High-dose immunosuppressive therapy and autologous peripheral blood stem cell transplantation for severe multiple sclerosis.
|Title||High-dose immunosuppressive therapy and autologous peripheral blood stem cell transplantation for severe multiple sclerosis.|
|Publication Type||Journal Article|
|Authors||Nash RA, Bowen JD, McSweeney PA, Pavletic S, Maravilla KR, Park M-soo, Storek J, Sullivan KM, Al-Omaishi J, Corboy JR, DiPersio J, Georges GE, Gooley TA, Holmberg LA, LeMaistre FC, Ryan K, Openshaw H, Sunderhaus J, Storb R, Zunt JR, Kraft GH|
|Date Published||2003 Oct 1|
|Adult, Antigens, CD34, Antilymphocyte Serum, Combined Modality Therapy, Cyclophosphamide, Cytomegalovirus Infections, Female, Hematopoietic Stem Cell Transplantation, Humans, Immunoglobulins, Immunosuppressive Agents, Magnetic Resonance Imaging, Male, Middle Aged, Multiple Sclerosis, Oligoclonal Bands, Pilot Projects, Severity of Illness Index, Survival Rate, Treatment Outcome, Urinary Tract Infections, Whole-Body Irradiation|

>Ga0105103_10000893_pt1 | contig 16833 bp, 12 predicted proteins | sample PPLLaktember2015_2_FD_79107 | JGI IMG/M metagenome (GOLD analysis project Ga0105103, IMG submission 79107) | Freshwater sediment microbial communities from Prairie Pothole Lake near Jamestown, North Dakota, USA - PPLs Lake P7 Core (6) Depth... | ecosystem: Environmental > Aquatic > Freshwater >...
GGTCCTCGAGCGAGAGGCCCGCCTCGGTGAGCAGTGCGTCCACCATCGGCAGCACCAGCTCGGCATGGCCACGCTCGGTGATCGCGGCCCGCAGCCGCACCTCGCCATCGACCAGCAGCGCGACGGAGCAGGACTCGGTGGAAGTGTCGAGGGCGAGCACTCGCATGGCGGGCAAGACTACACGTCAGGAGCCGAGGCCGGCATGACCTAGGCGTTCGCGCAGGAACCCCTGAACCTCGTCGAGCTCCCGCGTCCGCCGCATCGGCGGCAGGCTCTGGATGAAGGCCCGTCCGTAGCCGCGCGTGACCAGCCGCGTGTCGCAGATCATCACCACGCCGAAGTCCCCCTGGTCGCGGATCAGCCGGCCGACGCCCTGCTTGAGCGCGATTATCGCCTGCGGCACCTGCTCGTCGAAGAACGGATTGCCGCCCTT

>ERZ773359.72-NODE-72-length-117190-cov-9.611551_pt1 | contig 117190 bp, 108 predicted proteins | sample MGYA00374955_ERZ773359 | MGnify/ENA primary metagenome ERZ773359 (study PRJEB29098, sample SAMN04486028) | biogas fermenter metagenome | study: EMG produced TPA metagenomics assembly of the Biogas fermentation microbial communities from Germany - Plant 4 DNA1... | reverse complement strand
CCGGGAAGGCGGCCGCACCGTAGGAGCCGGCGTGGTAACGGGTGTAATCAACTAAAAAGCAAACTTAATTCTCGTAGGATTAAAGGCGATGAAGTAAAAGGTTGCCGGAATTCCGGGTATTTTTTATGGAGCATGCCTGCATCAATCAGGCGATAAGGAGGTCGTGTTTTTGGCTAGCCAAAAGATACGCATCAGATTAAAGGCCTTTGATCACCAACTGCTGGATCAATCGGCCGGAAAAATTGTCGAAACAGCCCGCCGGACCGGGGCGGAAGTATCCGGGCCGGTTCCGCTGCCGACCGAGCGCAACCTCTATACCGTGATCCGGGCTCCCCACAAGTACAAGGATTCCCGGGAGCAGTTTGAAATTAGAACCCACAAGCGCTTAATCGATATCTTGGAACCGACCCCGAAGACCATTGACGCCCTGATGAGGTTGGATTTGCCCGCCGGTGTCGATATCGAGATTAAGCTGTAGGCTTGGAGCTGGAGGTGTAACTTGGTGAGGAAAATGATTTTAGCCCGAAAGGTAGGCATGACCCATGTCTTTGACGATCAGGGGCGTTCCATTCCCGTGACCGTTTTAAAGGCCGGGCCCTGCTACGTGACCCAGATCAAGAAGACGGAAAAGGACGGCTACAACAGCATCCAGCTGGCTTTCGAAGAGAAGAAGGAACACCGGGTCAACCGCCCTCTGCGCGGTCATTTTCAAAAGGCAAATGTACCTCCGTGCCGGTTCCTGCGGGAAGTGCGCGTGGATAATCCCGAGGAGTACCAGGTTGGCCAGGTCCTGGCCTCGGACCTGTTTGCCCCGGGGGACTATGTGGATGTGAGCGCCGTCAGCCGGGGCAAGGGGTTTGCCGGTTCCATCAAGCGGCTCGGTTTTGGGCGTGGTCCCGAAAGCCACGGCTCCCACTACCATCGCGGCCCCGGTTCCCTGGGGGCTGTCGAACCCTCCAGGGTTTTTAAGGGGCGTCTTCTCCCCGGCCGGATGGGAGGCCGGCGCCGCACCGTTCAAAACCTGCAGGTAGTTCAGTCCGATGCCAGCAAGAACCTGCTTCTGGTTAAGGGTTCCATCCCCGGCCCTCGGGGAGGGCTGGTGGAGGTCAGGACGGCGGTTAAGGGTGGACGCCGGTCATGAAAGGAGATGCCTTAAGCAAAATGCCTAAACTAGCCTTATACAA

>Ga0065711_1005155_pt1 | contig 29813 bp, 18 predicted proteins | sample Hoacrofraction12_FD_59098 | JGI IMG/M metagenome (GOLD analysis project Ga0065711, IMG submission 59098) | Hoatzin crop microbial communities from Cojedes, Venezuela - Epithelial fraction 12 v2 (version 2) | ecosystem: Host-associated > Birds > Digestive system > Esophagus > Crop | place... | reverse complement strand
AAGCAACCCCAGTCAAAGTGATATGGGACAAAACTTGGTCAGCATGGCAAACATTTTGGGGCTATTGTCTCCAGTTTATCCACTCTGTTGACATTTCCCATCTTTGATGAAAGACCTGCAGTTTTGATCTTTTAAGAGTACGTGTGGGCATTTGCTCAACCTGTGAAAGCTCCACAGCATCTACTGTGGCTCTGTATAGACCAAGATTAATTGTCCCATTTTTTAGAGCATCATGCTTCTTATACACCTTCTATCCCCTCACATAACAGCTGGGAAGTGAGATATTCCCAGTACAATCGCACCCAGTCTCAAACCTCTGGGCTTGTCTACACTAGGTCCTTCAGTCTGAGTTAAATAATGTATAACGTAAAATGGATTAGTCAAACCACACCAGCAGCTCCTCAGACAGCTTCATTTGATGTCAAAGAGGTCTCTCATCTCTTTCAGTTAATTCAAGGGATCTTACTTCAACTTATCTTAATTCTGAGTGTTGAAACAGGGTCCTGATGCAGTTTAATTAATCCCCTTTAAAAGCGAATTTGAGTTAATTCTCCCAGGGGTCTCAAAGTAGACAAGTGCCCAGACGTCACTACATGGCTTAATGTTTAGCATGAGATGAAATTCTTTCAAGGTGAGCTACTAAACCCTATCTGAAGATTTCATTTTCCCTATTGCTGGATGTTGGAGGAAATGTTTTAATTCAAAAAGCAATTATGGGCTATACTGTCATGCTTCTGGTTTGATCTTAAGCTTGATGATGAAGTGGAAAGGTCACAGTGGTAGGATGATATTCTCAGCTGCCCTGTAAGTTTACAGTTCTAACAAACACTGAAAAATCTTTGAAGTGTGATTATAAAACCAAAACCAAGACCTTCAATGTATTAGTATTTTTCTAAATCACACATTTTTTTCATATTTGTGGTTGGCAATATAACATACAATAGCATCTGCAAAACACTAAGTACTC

There were 26 patients enrolled in a pilot study of high-dose immunosuppressive therapy (HDIT) for severe multiple sclerosis (MS). Median baseline expanded disability status scale (EDSS) was 7.0 (range, 5.0-8.0). HDIT consisted of total body irradiation, cyclophosphamide, and antithymocyte globulin (ATG) and was followed by transplantation of autologous, granulocyte colony-stimulating factor (G-CSF)-mobilized CD34-selected stem cells. Regimen-related toxicities were mild. Because of bladder dysfunction, there were 8 infectious events of the lower urinary tract. One patient died from Epstein-Barr virus (EBV)-related posttransplantation lymphoproliferative disorder (PTLD) associated with a change from horse-derived to rabbit-derived ATG in the HDIT regimen. An engraftment syndrome characterized by noninfectious fever with or without rash developed in 13 of the first 18 patients and was associated in some cases with transient worsening of neurologic symptoms. There were 2 significant adverse neurologic events that occurred, including a flare of MS during mobilization and an episode of irreversible neurologic deterioration after HDIT associated with fever. With a median follow-up of 24 (range, 3-36) months, the Kaplan-Meier estimate of progression (>/= 1.0 point EDSS) at 3 years was 27%. Of 12 patients who had oligoclonal bands in the cerebrospinal fluid at baseline, 9 had persistence after HDIT. After HDIT, 4 patients developed new enhancing lesions on magnetic resonance imaging of the brain. The estimate of survival at 3 years was 91%. Important clinical issues in the use of HDIT and stem cell transplantation for MS were identified; however, modifications of the initial approaches appear to reduce treatment risks. This was a heterogeneous high-risk group, and a phase 3 study is planned to fully assess efficacy.